A man has been jailed for two years for brandishing an imitation firearm at terrified members of the public.
Jason Higlett, 47 was convicted at Highbury Corner Magistrates Court on Thursday, 21 March after pleading guilty to possession of an imitation firearm and possession of a lock knife.
He appeared at Wood Green Crown Court on Monday, 15 April where he was sentenced to 24 months’ imprisonment for possession of the imitation firearm and 12 months for possession of a bladed article, to run concurrently.
On Tuesday, 19 March at 17:05hrs, police received a call to Brick Lane in Enfield from members of the public who had reported that a man was brandishing a handgun.
Specially trained firearms officers were deployed and spoke with the informants. One witness confirmed that the suspect had waived a gun and threatened her not to look at him. She then ran off in fear believing that she was going to be robbed. A man also saw him with the gun and ran away, fearing for his life.
A member of the public identified the alleyway where the suspect was last seen which was between Oldbury Road and Great Cambridge Road.
As firearms officers and a police dog unit arrived, they could see the suspect wearing a green puffa-style jacket and white cap who was clearly brandishing a black handgun. The officer identified himself by shouting to the suspect, who reacted by running down an alleyway towards Oldbury Road. The armed officers pursued him along the alleyway.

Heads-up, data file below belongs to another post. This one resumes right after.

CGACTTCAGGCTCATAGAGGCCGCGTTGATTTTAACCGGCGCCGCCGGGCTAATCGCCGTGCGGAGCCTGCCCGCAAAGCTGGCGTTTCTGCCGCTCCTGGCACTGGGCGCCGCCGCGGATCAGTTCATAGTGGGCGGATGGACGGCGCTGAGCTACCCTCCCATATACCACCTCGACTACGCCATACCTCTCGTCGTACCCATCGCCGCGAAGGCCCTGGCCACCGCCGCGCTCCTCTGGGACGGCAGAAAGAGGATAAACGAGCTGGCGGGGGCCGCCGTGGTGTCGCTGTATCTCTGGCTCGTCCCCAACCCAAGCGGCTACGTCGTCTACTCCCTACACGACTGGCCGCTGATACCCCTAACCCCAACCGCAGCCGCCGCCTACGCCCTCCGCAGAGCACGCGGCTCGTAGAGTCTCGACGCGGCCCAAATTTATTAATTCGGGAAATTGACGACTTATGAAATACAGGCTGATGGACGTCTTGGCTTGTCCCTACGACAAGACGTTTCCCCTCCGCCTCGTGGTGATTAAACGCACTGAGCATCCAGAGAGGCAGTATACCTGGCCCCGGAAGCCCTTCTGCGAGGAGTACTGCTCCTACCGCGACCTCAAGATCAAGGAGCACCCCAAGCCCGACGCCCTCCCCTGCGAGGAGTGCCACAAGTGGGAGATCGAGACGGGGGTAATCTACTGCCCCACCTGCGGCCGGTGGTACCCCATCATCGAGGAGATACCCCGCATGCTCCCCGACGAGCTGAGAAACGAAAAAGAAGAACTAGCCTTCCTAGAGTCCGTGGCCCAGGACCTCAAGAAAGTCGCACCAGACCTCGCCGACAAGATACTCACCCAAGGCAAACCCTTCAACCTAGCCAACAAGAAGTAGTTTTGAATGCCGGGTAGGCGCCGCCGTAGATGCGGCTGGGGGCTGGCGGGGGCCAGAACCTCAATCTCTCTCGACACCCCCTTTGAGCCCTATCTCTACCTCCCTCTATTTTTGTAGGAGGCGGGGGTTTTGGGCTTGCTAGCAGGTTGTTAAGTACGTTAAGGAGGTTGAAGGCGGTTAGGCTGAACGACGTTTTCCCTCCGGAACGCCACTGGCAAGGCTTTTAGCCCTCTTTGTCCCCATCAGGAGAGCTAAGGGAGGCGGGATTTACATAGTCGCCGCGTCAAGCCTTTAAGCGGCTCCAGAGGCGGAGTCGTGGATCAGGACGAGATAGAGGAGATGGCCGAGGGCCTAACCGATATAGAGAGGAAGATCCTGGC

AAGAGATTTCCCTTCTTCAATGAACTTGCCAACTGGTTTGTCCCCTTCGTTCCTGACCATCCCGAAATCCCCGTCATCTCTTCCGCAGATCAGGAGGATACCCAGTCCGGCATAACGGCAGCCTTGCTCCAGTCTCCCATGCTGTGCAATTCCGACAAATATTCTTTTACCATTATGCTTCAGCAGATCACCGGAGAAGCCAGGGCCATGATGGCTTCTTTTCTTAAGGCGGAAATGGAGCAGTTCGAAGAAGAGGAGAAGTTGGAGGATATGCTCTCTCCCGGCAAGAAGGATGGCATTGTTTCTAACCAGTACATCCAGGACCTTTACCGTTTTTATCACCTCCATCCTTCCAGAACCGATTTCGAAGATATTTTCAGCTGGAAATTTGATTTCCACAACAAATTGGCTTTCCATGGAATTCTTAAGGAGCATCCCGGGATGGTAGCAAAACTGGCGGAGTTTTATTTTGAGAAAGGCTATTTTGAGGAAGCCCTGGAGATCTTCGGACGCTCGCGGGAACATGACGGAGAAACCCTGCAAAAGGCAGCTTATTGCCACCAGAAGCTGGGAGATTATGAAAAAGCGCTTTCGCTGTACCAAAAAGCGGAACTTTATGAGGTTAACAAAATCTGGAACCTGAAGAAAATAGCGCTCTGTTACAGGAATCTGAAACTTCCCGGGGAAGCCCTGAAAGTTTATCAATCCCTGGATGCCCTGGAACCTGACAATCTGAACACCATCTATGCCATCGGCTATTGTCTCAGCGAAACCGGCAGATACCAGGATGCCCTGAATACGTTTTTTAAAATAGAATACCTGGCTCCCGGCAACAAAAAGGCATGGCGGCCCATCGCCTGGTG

Officers reached the end of the alleyway and repeatedly shouted to him to show his hands and remain where he was. Higlett stopped on the corner of Brick Lane; at several points, he had his hands down by his waistband, where informants had previously stated he had kept the gun. He was also being verbally abusive towards police and telling them to shoot him.
As Higlett failed to respond to the officers’ commands and in fear of their safety a Taser was deployed.
Higlett was arrested at the scene. He was found in possession of a lock knife.
A member of the public approached officers and stated that he had seen the suspect throw a firearm over a fence. A police dog was deployed and the gun, a black Self Loading Pistol, was recovered lying on the ground.
A search of Higlett’s address revealed a locked box for an air pistol case. The key on Higlett’s possession matched the box so it was clear that the gun belonged to him.
He was taken to a north London police station and was charged.
The court heard that Higlett had 15 convictions for 22 offences including two possession of offensive weapons in 1994 and 1996, as well as a possession of firearms conviction in 1997, and a conviction for possession of points and blades in 2007.
During sentencing His Honour Judge Dodd commented on the defendant’s poor offending history and that the police had difficult decisions to make when they saw Higlett with a gun in the street. He said that the witnesses were also very scared and to be on our streets with a gun and knife is quite scary.
Detective Inspector Paul Ridley, from North Area CID, said: “The events of that day left several members of the public terrified and believing their lives were in danger. Higlett left his address knowing full well what the consequences of his actions could lead to. It was due to the professionalism and expertise of the officers involved that prevented the outcome being much worse.
“At the time, there would be no way of knowing that the firearm was non-lethal and the case was further aggravated by the defendant clutching a lock knife upon his arrest. The public are much safer with this dangerous man in jail.”
If you are aware of anyone who carries a knife or gun or is involved with knife or gun crime, call police on 101 or 999, Tweet @metcc or Crimestoppers anonymously on 0800 555 111. You could save a life.